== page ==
research ally, unfathomably limiting. Even
if appeal- taken at a smaller scale, to explore
is largely the unknown simply for the sake
the ideas of understanding is an eloquent
n turn a and uniquely human undertak-
treet and ing. While we may be compelled
I demand to study finance and government
mportant to be masters of our own systems
oduct be and rise above our peers, we are
ve gradu- also compelled to compose new
ng majors music and build new structures
nd China? and explore the unknown so that
int? we rise together both collectively
be impor- and individually.
to stay Some of the greatest achieve-
en alone ments in human existence have
aotivators resulted from ventures where the
pirit and risk of failure, or attheveryleast,
stific dis- the risk of no certain financial
scope of or material gain, has been high.
research est. Putting a man on the moon,
be immi- the search for clean and renew-
profitable able energy and the experiments
potential taking place at the LHC have all
As advo- been truly diverse, collabora-
future of tive efforts in which people were
allenging willing to put aside their arbi-
sost fun- trary differences, instead using
luestions, them productively to redefine
- when and expand history and our own
ain. knowledge.
economic As an engineer, I am inter-
undations ested in examining these vast,
ignificant seemingly unsolvable questions
t century in part because it puts our own
y by acci- systems and related problems
eemingly in perspective. In an interview
research with The Michigan Daily last
.ts no one year, former Space Shuttle pilot
idespread Col. Jack Lousma likened our
ll phones lives on Earth to the lives of crew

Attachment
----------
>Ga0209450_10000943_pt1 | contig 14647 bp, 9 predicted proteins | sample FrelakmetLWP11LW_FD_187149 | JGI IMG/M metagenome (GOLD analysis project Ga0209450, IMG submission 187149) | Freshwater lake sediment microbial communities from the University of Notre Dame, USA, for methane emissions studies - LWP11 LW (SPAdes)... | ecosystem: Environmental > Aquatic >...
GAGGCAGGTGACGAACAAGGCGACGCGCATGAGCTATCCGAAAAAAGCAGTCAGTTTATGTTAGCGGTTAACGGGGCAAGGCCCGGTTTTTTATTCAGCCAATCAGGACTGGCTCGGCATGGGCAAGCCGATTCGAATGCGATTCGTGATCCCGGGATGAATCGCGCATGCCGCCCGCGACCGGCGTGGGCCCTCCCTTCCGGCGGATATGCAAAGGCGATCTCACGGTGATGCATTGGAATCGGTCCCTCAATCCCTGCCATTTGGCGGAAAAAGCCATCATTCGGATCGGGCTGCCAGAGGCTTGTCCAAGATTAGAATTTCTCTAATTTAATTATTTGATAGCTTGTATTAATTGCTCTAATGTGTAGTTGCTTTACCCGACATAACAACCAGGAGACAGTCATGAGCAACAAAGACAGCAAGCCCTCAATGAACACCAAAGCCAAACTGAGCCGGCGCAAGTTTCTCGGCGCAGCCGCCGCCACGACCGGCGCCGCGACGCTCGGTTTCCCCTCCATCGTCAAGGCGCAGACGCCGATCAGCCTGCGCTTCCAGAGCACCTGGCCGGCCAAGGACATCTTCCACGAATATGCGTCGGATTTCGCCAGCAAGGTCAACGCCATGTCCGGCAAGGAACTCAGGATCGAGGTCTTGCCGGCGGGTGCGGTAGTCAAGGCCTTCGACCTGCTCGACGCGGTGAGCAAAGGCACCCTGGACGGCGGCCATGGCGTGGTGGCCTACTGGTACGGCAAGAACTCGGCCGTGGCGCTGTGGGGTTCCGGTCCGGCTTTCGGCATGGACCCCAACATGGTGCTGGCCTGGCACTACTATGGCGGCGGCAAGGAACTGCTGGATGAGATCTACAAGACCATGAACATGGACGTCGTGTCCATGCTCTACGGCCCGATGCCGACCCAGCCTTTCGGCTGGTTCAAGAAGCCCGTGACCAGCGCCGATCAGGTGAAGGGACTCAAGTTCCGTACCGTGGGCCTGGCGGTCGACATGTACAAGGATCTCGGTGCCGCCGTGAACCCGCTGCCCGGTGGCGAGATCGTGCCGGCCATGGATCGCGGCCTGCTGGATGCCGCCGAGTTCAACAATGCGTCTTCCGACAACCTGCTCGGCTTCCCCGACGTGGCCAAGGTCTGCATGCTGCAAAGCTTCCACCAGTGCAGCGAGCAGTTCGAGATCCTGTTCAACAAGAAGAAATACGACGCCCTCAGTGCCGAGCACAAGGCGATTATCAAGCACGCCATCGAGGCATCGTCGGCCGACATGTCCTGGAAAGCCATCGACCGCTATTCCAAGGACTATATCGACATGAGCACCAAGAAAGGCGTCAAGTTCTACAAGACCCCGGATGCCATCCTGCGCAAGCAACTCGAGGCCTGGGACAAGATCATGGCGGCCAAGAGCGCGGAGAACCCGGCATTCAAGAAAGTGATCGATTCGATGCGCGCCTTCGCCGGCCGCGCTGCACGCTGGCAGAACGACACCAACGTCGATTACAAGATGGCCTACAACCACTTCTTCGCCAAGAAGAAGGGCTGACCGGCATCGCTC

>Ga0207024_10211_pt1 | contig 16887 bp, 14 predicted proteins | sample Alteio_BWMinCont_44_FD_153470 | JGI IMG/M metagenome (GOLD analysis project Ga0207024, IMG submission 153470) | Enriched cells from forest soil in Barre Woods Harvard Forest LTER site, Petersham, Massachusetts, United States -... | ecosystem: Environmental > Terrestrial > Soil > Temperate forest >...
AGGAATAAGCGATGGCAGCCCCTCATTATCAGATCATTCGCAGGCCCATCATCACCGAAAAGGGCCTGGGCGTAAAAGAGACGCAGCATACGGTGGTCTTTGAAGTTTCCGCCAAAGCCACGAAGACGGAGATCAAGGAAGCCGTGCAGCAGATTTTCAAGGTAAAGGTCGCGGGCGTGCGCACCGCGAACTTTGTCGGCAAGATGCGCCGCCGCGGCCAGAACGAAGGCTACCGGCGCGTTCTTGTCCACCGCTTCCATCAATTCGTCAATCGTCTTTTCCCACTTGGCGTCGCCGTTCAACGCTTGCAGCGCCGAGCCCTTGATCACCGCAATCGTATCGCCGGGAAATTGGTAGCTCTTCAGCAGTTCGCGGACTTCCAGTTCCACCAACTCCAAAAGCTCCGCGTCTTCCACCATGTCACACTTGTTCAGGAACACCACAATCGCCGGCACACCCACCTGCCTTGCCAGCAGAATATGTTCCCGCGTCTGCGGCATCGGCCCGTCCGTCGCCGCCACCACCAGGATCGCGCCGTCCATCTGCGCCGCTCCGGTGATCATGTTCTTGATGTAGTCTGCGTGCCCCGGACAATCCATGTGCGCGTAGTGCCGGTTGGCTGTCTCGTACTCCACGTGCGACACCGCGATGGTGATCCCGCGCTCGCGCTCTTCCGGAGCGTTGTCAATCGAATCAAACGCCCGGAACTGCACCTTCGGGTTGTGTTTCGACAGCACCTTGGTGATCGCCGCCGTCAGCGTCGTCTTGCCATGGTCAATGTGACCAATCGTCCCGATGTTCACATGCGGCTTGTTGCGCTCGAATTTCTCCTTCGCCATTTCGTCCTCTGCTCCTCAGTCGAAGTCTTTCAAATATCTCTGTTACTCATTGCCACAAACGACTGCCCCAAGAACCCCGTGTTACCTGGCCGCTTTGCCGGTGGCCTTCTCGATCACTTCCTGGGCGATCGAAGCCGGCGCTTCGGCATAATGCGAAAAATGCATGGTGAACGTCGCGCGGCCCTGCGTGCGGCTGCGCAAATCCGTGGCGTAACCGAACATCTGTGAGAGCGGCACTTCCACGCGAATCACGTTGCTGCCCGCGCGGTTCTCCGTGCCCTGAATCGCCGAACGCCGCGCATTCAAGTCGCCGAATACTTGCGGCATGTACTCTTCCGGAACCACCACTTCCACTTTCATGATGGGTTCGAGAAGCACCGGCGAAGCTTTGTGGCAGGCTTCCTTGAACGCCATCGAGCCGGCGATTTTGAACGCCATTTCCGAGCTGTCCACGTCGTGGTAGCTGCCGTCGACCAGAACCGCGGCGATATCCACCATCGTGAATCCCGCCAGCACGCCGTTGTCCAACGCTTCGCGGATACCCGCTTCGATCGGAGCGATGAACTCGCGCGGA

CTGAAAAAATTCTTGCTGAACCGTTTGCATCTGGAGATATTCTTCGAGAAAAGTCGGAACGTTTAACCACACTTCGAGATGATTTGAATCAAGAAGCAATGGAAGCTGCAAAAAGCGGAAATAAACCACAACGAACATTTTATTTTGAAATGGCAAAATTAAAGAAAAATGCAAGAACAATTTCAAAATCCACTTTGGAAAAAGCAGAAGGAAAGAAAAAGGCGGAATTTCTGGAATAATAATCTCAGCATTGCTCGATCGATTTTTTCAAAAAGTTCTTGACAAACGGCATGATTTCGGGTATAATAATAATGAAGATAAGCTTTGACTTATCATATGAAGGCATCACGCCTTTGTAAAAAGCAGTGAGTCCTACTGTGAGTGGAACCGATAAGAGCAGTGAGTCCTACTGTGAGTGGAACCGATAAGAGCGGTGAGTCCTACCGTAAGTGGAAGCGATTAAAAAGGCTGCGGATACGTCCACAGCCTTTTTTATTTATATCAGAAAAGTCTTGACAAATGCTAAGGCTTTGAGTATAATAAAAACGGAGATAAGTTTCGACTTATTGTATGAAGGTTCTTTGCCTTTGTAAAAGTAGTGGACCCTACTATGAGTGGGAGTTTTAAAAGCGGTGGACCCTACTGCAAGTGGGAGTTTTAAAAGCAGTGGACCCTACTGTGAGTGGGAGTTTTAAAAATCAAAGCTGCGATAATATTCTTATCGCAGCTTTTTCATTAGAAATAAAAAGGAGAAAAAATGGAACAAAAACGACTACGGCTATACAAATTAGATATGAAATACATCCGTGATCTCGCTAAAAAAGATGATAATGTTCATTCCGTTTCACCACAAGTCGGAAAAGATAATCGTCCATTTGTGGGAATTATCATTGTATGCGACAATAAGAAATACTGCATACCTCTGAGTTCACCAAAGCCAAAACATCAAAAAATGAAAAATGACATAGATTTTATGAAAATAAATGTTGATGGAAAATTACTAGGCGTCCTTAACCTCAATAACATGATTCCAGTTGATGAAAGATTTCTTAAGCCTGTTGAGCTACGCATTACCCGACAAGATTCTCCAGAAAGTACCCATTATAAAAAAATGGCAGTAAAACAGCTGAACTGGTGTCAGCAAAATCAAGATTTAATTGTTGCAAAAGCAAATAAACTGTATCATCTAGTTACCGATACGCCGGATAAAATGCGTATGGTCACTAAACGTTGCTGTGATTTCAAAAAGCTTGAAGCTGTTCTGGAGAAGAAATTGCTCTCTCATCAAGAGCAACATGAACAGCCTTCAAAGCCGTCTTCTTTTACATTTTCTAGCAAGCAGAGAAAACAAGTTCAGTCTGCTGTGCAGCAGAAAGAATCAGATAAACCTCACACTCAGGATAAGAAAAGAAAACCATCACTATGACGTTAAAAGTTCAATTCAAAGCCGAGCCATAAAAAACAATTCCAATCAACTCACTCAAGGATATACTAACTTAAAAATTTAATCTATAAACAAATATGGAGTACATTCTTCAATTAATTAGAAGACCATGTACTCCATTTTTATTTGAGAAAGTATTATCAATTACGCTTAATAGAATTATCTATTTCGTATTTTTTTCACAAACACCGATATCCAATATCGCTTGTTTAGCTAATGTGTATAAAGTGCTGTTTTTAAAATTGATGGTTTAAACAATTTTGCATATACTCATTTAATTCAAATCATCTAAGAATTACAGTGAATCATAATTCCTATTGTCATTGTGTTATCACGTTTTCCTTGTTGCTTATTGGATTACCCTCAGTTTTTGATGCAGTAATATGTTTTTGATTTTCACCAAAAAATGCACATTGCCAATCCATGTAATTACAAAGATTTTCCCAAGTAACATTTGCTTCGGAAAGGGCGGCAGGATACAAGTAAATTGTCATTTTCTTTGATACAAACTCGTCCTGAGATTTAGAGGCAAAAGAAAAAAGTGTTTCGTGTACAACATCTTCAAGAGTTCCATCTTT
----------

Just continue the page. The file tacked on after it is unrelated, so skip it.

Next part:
examples members on a giant spaceship
e indirect orbiting one of an infinite num-
earch - a ber of stars.
cians and Imagine sending a crew of
immed in different and diverse astronauts
e political into orbit on a spaceship perfect-
ly equipped
with the con-
ditions they
engineers, we are need to thrive
and the tal-
conditioned to ents they
need to be
ink practically, able to under-
stand new
)ften to a ult. andinterest-
ing-informa-
tion about our
universe.
eadingup Now imagine that instead of
the Higgs using these resources to work
aplan dis- toward a successful mission, they
a particle instead start killing each other
e Hadron over who gets which corner
s some of of the spaceship, polluting the
cisms the water and air supplies onboard,
a project and suddenly some of the crew
s and bil- arbitrarily decide that their fel-
aking. low, equally talented crewmates
g it?" he are inherently inferior and devel-
:f the film, op a set of rules that prevents
v tell peo- them from effectively contribut-
he truth ... ing to the mission.
these two Obviously, such an outcome
one being would ensure that no self-
he poten- respecting space agency would
s and the fund something similar again.
xploration It's an interesting conclusion
derstand- when you consider the implica-
incorrect tions of the metaphor in our own,
but it's not actual lives on Earth where the
scientists) very things that lead to war, pol-
ig break- lution and political pwer in the
r at a level first place are often motivated
ing 'What largely by whether they will pro-
ou're ask- duce material and personal gain.
know, and As engineers, we are condi-
ress?"' tioned to think practically, often
the LHC to a fault. However, there is

quest for inherent value both to engineer-
landmark ing as a profession and to wider
ggs boson society in focusing on the more
attempt to abstract questions that seem-
incredibly ingly have no answer. We need
ns about to be advocates and agents for
are a part continued support of explora-
e. Are the tion. Perhaps in doing so, we will
laws of be the ones to develop the next
siliar with iPhone. Perhaps we won't. But
al blip that either way, in the process we will
know it to learn to understand ourselves -
multivers- and the very systems we've cre-
particles ated - better.

jigger pic-
e universe

- Julia Zarina can be reached at
jumilton@umich.edu.

If you meet the criteria, you
can come out of the shadows
and get right with the law"
- President Barack Obama said during remarks announcing his
executive action on immigration Thursday night.